Inflammation is the basic physiological response of the body to external stimuli; it is usually coordinated by immune cells to restore homeostasis [110]. In ACI, however, hyperactivated microglia produce massive amounts of inflammatory cytokines, causing inflammatory storms and eventually aggravating disease progression [111]. Zhang et al. [20] reported that SNHG4 can repress inflammation through the miR-449c-5p/STAT6 axis in microglia during cerebral ischaemia–reperfusion injury. The STAT signalling pathway is closely associated with immune regulation, and STAT6 is a cytoplasmic transcription factor that can be activated by IL-4 and IL-13. Their work revealed that the upregulation of SNHG4 inhibited the expression of miR-449c-5p and activated the STAT6 signalling pathway, thus inhibiting the M1 polarization of microglia and reducing inflammation. In NP, researchers found that SNHG4 inhibited the production of IL-6, TNF-α, and malondialdehyde (MDA), and inhibited the expression of NF-κB pathway proteins. Mechanistically, SNHG4 bound to and downregulated the expression of METLL3. METTL3 interference reduced the m6A level of STAT2 mRNA and promoted the STAT2 translation level. Finally, SNHG4 reduced the inflammatory lung injury caused by lipopolysaccharide (LPS) [30]. In another study on neuropathic pain, SNHG4 played the opposite role. During neuropathic pain progression, SNHG4 increases the levels of proinflammatory factors (IL-6, IL-12, and TNF-α) and promotes neuroinflammation [22]. In summary, SNHG4 can play a proinflammatory role and an anti-inflammatory role (Fig. 2), and the specific mechanism deserves further investigation.

Fig. 2
figure 2

The dual role of SNHG4 on inflammation. In NP and ACI, SNHG4 had the effect of inhibiting inflammation. In neuropathic pain, SNHG4 promoted the expression of inflammation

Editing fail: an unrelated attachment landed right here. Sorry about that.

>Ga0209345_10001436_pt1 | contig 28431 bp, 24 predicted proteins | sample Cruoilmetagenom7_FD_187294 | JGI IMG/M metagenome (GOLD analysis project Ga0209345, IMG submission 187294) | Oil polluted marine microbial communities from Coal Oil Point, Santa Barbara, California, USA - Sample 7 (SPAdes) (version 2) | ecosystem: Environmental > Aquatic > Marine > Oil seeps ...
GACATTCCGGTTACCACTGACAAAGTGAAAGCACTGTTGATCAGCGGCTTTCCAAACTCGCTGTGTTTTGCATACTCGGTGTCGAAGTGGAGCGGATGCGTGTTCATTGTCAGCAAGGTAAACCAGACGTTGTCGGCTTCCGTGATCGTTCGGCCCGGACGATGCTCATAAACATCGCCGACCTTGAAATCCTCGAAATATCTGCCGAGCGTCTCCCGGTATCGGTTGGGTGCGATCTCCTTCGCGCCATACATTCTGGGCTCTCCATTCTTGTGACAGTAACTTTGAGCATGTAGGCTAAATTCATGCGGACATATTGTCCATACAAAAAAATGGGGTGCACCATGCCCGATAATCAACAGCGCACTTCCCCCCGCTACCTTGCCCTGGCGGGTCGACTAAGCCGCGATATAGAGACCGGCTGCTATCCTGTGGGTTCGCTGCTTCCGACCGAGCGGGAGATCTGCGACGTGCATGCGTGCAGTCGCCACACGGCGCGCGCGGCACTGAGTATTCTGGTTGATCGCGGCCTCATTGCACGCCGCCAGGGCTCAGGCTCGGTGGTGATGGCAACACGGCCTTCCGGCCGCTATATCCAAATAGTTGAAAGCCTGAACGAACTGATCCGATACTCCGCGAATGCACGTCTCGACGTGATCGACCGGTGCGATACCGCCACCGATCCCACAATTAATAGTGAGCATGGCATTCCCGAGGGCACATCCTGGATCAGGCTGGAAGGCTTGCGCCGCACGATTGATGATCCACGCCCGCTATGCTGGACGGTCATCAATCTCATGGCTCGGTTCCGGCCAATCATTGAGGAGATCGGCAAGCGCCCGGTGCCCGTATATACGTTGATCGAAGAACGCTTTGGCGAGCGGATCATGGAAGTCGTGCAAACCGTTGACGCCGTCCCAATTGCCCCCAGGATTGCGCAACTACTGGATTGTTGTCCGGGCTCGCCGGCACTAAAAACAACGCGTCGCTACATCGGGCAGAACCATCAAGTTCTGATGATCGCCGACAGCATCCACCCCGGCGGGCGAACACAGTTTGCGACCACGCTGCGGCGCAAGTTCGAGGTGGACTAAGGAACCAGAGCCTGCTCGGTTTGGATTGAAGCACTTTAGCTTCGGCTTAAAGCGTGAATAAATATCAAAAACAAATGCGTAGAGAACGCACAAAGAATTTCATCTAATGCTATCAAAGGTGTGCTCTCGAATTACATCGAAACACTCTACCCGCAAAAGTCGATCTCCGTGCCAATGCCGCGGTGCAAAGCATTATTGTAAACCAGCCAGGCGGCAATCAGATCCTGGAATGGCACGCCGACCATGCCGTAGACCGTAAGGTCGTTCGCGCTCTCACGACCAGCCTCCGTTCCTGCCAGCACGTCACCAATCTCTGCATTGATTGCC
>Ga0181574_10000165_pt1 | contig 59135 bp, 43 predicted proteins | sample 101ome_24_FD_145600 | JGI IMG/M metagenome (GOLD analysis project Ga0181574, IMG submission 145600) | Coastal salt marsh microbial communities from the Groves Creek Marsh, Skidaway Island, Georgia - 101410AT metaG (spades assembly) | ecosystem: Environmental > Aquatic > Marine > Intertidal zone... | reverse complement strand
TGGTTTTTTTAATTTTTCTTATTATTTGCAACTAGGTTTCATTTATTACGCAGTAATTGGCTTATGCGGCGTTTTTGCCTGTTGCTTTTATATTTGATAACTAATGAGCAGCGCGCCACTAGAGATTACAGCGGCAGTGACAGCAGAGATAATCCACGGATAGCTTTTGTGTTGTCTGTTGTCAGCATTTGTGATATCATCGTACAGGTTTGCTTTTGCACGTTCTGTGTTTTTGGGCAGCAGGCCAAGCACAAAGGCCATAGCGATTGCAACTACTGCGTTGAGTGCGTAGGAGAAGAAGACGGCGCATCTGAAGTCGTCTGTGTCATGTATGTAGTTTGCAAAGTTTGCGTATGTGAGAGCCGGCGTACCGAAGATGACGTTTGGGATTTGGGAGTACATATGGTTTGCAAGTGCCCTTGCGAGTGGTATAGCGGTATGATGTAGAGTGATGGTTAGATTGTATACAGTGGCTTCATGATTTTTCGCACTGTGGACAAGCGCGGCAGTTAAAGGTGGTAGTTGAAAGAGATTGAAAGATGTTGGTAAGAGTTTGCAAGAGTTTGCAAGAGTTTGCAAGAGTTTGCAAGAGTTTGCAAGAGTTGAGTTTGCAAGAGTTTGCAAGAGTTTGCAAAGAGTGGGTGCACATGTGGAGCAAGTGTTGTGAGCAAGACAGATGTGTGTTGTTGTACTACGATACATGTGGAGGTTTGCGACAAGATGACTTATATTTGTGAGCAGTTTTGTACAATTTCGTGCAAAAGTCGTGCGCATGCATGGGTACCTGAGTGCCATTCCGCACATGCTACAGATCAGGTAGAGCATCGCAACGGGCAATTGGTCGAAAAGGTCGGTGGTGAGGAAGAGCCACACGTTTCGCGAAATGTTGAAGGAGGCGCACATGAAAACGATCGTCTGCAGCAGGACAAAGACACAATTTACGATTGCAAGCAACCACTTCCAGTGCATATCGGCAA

SNHG4 involved in ceRNA regulation

In 2011, Salmena and colleagues first proposed a hypothesis about ceRNA: it forms a large-scale regulatory network that plays a role in both physiological and pathological conditions [112]. Theoretically, ceRNAs include all RNAs that contain microRNA response elements (MREs) and can recognize and bind miRNAs. At present, the most common ceRNAs are lncRNAs, circRNAs and pseudogene RNAs [113,114,115]. It is common knowledge that miRNAs mainly inhibit the expression of target genes by binding to mRNAs. ceRNAs can competitively bind to and inactivate miRNAs through MREs, thereby affecting the mRNA level of target genes [116,117,118]. Multiple studies have shown that lncRNAs, as ceRNAs, play an important role in malignant tumours and other diseases. This paper mainly summarized the lncRNA-miRNA-mRNA regulatory network formed by SNHG4 acting as a ceRNA (Table 2) (Fig. 3).

Fig. 3
figure 3

Function and molecular mechanisms of lncRNA SNHG4 in a variety of diseases. MiRNAs can cause gene silencing by binding to mRNAs, while ceRNAs can regulate gene expression by competitively binding to miRNAs. SNHG4 can serve as a ceRNA and sponge miRNA, thereby affecting the expression of target genes

Conclusions and perspectives

In recent years, there have been a variety of studies on lncRNAs. Researchers have focused on exploring the relationship between specific lncRNAs and diseases, especially cancer, as a breakthrough to provide new ideas for disease diagnosis and treatment [119]. Although lncRNAs do not encode proteins, they can regulate the expression of protein-coding genes in a variety of ways, most commonly through the ceRNA mechanism [120, 121]. LncRNAs can act as molecular sponges of miRNAs to negatively regulate their expression, resulting in the inhibition of miRNA targets, thus participating in a variety of important biological processes, such as embryonic development, stem cell maintenance, cell proliferation, differentiation, tumorigenesis, and cancer progression [122, 123].